(2 of 2)

In 1971, Richard Nixon nominated the last two justices without such experience, William Rehnquist and Lewis Powell. The last justice with experience in elective politics was Sandra Day O'Connor, who had been an Arizona state legislator before becoming a judge. Bill Clinton seriously considered four prominent politicians for Supreme Court nominations — New York Gov. Mario Cuomo, Secretary of Education and former South Carolina Gov. Richard Riley, Secretary of the Interior and former Arizona Gov. Bruce Babbitt and Senate Majority Leader George Mitchell.

Peretti believes that when, with the 1954 Brown decision, the court began the dismantling of segregation, Warren's political skills were apparent in the unanimity of the decision as well as the fact that it was "short and non-legalistic" and was "a public appeal" accessible to a broad public rather than "a cogent legal argument whose reasoning lawyers and academics would admire." But although the court played a crucial role in overturning the South's social structure, the need for such a dramatic judicial role is rare.

Conservatives spoiling for a fight should watch their language. The recent decision most dismaying to them was Kelo (2005), wherein the court upheld the constitutionality of a city government using its eminent domain power to seize property for the spurious "public use" of transferring it to wealthier interests who will pay higher taxes to the seizing government.

The recent decision most pleasing to conservatives was this year's Citizens United, wherein the court overturned part of the McCain-Feingold campaign finance law. The four liberal justices deplored the conservatives' refusal to defer to Congress' expertise in regulating political speech.

So conservatives should rethink their rhetoric about "judicial activism." The proper question is: Will the nominee be actively enough engaged in protecting liberty from depredations perpetrated by popular sovereignty?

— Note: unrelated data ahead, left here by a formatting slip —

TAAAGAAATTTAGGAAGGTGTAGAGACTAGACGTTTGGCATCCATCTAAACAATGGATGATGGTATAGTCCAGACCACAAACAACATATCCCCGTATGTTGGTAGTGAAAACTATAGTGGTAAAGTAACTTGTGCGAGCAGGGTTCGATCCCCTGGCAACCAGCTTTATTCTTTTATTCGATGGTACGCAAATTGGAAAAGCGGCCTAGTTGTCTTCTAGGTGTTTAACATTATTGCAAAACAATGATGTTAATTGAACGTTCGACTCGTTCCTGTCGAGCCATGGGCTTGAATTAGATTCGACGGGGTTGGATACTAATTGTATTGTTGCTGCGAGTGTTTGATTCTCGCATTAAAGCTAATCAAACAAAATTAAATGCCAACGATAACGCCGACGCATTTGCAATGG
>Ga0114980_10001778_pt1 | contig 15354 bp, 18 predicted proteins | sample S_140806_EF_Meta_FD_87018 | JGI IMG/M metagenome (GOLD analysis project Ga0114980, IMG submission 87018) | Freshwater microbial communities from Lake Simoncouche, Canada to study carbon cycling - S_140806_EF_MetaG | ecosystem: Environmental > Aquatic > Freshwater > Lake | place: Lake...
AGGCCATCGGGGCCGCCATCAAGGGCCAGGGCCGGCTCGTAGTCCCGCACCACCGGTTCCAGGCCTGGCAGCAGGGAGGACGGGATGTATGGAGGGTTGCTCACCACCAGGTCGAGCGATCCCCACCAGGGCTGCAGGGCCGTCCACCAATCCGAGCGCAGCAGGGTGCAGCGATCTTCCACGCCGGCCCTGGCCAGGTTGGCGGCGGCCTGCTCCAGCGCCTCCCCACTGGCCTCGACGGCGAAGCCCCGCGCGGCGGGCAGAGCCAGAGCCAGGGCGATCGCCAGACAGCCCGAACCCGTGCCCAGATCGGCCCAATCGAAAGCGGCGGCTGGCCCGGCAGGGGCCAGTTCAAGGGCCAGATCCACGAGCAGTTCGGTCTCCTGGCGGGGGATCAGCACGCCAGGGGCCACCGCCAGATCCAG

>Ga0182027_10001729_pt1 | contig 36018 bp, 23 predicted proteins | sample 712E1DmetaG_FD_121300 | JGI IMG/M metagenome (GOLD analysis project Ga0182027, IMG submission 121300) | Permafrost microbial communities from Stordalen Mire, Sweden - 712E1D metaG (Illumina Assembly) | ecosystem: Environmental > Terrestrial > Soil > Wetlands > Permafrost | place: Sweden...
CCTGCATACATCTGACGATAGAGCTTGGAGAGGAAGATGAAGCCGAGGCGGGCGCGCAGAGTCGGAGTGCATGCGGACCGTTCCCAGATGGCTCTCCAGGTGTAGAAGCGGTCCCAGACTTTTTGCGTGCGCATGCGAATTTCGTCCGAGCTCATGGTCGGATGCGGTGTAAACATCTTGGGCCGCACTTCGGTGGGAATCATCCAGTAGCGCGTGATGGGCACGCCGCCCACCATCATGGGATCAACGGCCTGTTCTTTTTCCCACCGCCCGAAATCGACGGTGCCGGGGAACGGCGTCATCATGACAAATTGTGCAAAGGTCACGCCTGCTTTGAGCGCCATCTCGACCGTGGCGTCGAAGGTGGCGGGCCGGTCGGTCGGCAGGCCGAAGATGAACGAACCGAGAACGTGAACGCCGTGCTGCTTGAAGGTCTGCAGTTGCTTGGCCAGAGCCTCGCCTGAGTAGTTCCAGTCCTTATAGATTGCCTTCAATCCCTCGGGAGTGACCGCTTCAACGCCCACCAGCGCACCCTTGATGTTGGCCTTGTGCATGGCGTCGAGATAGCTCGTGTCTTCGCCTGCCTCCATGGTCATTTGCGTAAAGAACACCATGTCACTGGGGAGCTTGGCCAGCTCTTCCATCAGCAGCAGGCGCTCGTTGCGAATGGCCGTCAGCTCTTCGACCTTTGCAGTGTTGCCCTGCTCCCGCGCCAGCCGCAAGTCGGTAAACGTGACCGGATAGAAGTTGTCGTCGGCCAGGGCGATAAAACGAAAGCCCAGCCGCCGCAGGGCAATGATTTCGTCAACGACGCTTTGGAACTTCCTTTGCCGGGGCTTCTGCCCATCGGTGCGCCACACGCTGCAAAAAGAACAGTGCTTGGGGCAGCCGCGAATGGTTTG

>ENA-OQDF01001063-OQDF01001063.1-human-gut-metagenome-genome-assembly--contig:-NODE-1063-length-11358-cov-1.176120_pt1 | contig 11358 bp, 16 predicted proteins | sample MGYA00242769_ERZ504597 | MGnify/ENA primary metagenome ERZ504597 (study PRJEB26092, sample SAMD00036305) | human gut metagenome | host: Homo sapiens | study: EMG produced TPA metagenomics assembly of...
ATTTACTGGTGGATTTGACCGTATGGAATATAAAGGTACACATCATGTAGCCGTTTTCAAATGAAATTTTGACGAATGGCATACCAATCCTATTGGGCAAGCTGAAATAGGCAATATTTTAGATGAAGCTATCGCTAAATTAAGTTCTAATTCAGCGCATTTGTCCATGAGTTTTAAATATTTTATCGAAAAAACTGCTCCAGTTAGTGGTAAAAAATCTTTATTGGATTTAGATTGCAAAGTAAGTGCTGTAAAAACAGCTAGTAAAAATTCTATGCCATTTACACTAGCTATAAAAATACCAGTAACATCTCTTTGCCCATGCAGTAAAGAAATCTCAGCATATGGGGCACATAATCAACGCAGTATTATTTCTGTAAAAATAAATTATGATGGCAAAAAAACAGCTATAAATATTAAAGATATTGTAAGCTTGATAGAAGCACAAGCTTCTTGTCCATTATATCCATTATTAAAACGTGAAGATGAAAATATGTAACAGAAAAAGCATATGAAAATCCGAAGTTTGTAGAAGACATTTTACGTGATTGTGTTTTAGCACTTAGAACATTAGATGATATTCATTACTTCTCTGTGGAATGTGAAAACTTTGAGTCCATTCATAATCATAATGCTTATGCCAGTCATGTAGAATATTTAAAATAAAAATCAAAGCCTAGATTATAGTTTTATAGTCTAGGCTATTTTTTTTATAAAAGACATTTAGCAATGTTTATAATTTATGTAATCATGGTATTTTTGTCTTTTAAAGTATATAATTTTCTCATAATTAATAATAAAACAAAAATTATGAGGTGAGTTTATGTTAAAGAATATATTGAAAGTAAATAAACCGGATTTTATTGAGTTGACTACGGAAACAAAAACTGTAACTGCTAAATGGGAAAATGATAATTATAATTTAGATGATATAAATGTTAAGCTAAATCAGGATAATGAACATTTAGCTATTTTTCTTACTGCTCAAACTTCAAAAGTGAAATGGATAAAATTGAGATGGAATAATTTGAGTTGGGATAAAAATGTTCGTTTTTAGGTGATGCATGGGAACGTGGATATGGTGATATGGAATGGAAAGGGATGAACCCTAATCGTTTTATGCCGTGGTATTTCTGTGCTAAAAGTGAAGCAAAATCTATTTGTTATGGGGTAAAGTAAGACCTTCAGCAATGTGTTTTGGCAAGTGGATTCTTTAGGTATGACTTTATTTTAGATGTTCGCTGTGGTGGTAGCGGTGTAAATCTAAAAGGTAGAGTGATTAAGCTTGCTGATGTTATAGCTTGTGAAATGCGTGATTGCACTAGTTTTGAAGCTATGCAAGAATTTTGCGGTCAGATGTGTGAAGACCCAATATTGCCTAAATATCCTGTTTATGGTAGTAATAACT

Write George Will at Washington Post Writers Group, 1150 15th St. NW, Washington, D.C. 20071.

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SV 150 companies nearly double profits | View Clip
04/18/2010
American Chronicle

Apr. 17--Silicon Valley's top 150 companies snapped back from a grueling recession last year, nearly doubling their profits by slashing costs and laying off workers.

Now many of the companies have accumulated large amounts of cash and are in position to hire and acquire other companies, observers say.

Even with sales dropping 5.8 percent, last year was the second most profitable year since the Mercury News began tracking the SV150's performance 25 years ago. The SV150's collective profit was $47.4 billion, up 88 percent and nearly bouncing back to the prerecession level of 2007.

The SV150 list ranks companies on the basis of worldwide revenue, and the year covers the most recent four quarters.

In a sign that the valley has begun to climb back from the bottom of the recession, sales have increased in the last two quarters and were higher on a yearly basis for the first time since 2008.

But the surge in black ink was uneven. Profits soared at some companies like Apple and Google, and one sector, biomedical, saw sales climb 26 percent. But six out of 10 companies had sales declines last year, and they responded by sharply cutting costs. They shed 62,800 employees globally. Spending on plants and equipment declined 21 percent. Even spending on research and development -- the valley's lifeblood -- dropped by 3.9 percent. Many companies also reduced debt. Short-term borrowings by the SV150 dropped 31 percent in 2009.

"Companies

did the basics," said Kevin Walsh, a venture capitalist who is also a management professor at Santa Clara University. "They got their costs under control, and made sure they were cash flow positive."

The cost-cutting was deep because valley companies feared the worst from the national recession, said Ron Conway, special partner in SV Angel, a venture firm. "Now these companies have even more cash to do very strategic acquisitions with," he said.

Even companies with yearly sales declines ended the year with plenty of cash. For example, Intel, hit by a 7 percent drop in sales, ended the year with 18 percent more cash on hand. That's because it cut costs, reducing its workforce 5 percent and slashing capital expenditures by 13 percent. Even Intel's research and development took a hit, reduced by 1 percent.

The valley's top companies have accumulated $213.5 billion in cash and other near-liquid investments -- up 25 percent from 2008 -- that they could use to acquire smaller companies, observers say. Six large companies -- Cisco Systems, Apple, Intel, Hewlett-Packard, Oracle and Google -- are sitting on a combined $134 billion in cash or near-cash assets.

"It's amazing how much money these companies have," said Matt Murphy, a partner at venture firm Kleiner Perkins Caufield & Byers. "They can dividend it to shareholders, hoard it or be strategic with it, and this feels like the year they want to be the latter."